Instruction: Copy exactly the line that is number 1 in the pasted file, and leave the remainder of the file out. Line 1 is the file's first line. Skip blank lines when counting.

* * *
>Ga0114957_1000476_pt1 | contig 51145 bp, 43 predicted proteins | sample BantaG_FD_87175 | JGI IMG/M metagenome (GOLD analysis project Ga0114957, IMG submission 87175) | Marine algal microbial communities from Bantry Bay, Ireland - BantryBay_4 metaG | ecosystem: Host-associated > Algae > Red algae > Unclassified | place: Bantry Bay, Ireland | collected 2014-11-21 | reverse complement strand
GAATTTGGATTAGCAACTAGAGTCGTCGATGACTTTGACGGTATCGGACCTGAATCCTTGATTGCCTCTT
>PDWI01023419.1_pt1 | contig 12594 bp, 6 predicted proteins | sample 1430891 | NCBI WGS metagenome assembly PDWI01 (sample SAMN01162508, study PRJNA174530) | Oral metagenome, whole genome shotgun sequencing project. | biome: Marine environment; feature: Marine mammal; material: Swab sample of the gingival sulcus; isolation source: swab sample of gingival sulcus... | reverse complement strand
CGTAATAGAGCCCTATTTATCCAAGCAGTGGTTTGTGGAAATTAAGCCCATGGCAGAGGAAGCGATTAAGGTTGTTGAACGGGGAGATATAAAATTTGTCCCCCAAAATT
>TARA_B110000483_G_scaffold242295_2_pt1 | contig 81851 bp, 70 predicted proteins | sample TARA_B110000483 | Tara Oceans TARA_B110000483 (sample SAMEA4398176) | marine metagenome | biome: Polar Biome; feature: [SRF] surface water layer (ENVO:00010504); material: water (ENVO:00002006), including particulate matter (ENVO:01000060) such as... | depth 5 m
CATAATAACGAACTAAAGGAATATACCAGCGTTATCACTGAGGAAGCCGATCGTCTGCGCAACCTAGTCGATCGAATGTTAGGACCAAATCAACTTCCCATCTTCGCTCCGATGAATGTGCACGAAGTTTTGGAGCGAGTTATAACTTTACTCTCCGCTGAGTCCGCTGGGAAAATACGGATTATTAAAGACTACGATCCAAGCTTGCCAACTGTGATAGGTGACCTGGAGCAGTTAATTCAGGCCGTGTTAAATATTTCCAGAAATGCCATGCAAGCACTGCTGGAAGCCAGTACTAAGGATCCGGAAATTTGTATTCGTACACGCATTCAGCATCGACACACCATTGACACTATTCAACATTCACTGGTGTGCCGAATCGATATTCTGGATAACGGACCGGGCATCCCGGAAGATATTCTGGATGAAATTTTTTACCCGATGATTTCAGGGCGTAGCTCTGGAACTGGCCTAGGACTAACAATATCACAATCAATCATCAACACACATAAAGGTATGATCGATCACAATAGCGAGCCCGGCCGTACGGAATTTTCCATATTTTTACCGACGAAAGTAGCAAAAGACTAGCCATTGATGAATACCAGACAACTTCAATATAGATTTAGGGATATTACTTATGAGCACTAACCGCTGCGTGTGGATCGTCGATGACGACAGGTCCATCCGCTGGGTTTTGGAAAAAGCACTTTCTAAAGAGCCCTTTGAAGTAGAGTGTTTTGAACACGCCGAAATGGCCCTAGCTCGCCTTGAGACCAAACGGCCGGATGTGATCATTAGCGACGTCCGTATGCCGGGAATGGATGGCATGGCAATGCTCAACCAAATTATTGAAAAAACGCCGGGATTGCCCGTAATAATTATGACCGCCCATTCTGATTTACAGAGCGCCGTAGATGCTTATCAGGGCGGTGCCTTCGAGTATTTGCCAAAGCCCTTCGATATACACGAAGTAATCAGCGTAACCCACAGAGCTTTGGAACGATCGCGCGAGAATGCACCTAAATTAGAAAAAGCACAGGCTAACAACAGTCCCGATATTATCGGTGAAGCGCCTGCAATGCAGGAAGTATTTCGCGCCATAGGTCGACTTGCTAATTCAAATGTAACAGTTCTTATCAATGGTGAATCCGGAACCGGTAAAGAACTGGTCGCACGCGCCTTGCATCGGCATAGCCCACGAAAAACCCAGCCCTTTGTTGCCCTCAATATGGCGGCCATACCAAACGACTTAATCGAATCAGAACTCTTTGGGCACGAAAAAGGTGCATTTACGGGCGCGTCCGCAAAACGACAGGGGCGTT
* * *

>Ga0114957_1000476_pt1 | contig 51145 bp, 43 predicted proteins | sample BantaG_FD_87175 | JGI IMG/M metagenome (GOLD analysis project Ga0114957, IMG submission 87175) | Marine algal microbial communities from Bantry Bay, Ireland - BantryBay_4 metaG | ecosystem: Host-associated > Algae > Red algae > Unclassified | place: Bantry Bay, Ireland | collected 2014-11-21 | reverse complement strand